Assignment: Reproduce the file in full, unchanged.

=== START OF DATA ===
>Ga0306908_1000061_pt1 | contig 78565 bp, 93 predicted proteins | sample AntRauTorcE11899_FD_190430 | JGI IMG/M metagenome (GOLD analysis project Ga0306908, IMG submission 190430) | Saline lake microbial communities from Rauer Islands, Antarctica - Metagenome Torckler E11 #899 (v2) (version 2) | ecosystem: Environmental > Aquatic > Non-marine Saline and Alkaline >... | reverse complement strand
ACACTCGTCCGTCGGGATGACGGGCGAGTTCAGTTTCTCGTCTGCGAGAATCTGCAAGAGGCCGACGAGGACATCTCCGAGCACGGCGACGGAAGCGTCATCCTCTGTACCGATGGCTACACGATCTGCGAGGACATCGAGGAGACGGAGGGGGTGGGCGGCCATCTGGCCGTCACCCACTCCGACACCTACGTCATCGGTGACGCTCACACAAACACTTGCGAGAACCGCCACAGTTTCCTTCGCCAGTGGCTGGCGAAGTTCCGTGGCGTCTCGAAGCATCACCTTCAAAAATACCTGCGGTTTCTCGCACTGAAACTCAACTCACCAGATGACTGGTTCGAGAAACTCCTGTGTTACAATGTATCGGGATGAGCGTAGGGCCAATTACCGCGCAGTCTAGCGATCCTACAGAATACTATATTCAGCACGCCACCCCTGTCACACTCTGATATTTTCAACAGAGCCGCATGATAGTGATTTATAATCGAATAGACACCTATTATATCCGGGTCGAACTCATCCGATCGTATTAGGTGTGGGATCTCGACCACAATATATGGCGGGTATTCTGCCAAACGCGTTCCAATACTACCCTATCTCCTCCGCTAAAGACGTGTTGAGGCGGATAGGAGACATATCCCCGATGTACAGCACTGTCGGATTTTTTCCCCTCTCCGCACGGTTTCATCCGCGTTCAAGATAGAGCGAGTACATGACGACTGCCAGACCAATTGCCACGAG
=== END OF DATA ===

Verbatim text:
>Ga0306908_1000061_pt1 | contig 78565 bp, 93 predicted proteins | sample AntRauTorcE11899_FD_190430 | JGI IMG/M metagenome (GOLD analysis project Ga0306908, IMG submission 190430) | Saline lake microbial communities from Rauer Islands, Antarctica - Metagenome Torckler E11 #899 (v2) (version 2) | ecosystem: Environmental > Aquatic > Non-marine Saline and Alkaline >... | reverse complement strand
ACACTCGTCCGTCGGGATGACGGGCGAGTTCAGTTTCTCGTCTGCGAGAATCTGCAAGAGGCCGACGAGGACATCTCCGAGCACGGCGACGGAAGCGTCATCCTCTGTACCGATGGCTACACGATCTGCGAGGACATCGAGGAGACGGAGGGGGTGGGCGGCCATCTGGCCGTCACCCACTCCGACACCTACGTCATCGGTGACGCTCACACAAACACTTGCGAGAACCGCCACAGTTTCCTTCGCCAGTGGCTGGCGAAGTTCCGTGGCGTCTCGAAGCATCACCTTCAAAAATACCTGCGGTTTCTCGCACTGAAACTCAACTCACCAGATGACTGGTTCGAGAAACTCCTGTGTTACAATGTATCGGGATGAGCGTAGGGCCAATTACCGCGCAGTCTAGCGATCCTACAGAATACTATATTCAGCACGCCACCCCTGTCACACTCTGATATTTTCAACAGAGCCGCATGATAGTGATTTATAATCGAATAGACACCTATTATATCCGGGTCGAACTCATCCGATCGTATTAGGTGTGGGATCTCGACCACAATATATGGCGGGTATTCTGCCAAACGCGTTCCAATACTACCCTATCTCCTCCGCTAAAGACGTGTTGAGGCGGATAGGAGACATATCCCCGATGTACAGCACTGTCGGATTTTTTCCCCTCTCCGCACGGTTTCATCCGCGTTCAAGATAGAGCGAGTACATGACGACTGCCAGACCAATTGCCACGAG